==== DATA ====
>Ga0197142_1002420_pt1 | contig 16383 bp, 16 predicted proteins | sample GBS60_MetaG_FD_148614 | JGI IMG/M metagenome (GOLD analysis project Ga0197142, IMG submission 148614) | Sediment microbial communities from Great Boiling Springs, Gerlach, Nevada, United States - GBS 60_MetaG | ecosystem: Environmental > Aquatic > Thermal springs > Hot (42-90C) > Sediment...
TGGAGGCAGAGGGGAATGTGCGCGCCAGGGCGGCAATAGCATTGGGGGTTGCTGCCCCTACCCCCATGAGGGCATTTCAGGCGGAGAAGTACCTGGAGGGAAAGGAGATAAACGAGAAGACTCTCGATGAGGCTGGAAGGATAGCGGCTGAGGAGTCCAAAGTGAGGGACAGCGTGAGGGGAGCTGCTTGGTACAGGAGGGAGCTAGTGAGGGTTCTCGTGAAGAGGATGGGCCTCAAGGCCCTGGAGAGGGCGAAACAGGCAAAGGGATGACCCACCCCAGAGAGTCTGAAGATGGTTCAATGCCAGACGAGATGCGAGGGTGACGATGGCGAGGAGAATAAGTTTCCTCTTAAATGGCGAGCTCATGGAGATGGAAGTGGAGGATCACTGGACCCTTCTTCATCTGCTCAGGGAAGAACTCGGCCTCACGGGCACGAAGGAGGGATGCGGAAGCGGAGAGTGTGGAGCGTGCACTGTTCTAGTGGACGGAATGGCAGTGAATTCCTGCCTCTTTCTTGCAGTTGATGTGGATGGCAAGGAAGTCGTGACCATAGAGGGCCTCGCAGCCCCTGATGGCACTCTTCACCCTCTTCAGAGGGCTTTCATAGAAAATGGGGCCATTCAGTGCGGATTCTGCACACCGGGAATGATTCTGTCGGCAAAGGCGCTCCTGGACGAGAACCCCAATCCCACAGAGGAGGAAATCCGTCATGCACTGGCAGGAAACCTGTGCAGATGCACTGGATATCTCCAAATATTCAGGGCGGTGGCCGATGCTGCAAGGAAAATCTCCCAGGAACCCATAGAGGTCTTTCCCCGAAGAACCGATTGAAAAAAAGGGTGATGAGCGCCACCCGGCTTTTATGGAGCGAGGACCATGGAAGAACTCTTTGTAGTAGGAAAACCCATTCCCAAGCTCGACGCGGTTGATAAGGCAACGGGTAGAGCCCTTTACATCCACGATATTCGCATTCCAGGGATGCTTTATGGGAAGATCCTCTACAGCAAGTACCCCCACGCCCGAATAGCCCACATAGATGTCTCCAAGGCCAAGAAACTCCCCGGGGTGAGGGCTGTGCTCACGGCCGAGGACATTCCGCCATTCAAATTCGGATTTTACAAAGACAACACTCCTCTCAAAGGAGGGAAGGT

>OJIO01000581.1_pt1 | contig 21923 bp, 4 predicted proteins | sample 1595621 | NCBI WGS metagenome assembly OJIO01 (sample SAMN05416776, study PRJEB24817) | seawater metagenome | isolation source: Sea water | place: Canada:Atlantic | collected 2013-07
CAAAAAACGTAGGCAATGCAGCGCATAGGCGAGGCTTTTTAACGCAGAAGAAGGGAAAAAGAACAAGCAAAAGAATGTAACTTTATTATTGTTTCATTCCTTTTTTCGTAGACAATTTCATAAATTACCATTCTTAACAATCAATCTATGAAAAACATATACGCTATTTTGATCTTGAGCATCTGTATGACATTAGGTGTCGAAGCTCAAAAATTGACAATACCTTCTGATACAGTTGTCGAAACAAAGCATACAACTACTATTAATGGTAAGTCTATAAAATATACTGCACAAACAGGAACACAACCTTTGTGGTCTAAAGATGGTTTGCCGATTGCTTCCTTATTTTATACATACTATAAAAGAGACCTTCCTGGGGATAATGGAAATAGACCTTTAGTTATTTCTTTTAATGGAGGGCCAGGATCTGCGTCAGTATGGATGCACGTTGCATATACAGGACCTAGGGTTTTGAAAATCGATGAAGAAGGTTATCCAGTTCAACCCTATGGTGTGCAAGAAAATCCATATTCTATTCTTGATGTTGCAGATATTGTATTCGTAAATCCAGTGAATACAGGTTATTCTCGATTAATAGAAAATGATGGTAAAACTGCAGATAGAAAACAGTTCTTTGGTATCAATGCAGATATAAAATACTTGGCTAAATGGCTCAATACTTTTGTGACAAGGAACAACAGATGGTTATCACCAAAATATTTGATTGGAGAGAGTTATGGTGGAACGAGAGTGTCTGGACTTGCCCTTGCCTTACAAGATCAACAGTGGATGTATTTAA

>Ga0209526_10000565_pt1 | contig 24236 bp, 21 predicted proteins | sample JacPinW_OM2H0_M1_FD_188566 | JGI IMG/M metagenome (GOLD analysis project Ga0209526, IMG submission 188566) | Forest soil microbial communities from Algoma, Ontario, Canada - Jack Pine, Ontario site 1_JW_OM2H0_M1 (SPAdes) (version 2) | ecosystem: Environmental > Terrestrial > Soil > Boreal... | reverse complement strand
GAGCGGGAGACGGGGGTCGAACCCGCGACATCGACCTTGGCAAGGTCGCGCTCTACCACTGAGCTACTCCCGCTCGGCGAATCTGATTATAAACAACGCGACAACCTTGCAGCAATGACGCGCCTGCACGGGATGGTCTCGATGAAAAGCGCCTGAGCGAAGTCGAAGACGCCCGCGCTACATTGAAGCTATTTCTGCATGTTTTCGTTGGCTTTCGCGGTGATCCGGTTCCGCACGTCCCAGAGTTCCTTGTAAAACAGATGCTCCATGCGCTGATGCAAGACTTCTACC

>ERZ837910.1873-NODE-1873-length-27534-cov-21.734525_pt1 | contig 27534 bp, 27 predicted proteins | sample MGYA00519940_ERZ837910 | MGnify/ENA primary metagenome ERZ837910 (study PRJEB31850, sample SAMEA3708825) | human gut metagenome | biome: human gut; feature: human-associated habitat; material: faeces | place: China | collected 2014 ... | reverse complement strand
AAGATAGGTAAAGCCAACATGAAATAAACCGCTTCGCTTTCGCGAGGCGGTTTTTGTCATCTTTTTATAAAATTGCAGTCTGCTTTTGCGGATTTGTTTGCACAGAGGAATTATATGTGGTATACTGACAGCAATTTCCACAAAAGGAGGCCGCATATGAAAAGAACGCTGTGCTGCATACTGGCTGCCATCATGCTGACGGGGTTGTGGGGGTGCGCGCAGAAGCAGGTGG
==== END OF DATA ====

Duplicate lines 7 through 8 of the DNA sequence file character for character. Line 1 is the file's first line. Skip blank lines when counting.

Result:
>ERZ837910.1873-NODE-1873-length-27534-cov-21.734525_pt1 | contig 27534 bp, 27 predicted proteins | sample MGYA00519940_ERZ837910 | MGnify/ENA primary metagenome ERZ837910 (study PRJEB31850, sample SAMEA3708825) | human gut metagenome | biome: human gut; feature: human-associated habitat; material: faeces | place: China | collected 2014 ... | reverse complement strand
AAGATAGGTAAAGCCAACATGAAATAAACCGCTTCGCTTTCGCGAGGCGGTTTTTGTCATCTTTTTATAAAATTGCAGTCTGCTTTTGCGGATTTGTTTGCACAGAGGAATTATATGTGGTATACTGACAGCAATTTCCACAAAAGGAGGCCGCATATGAAAAGAACGCTGTGCTGCATACTGGCTGCCATCATGCTGACGGGGTTGTGGGGGTGCGCGCAGAAGCAGGTGG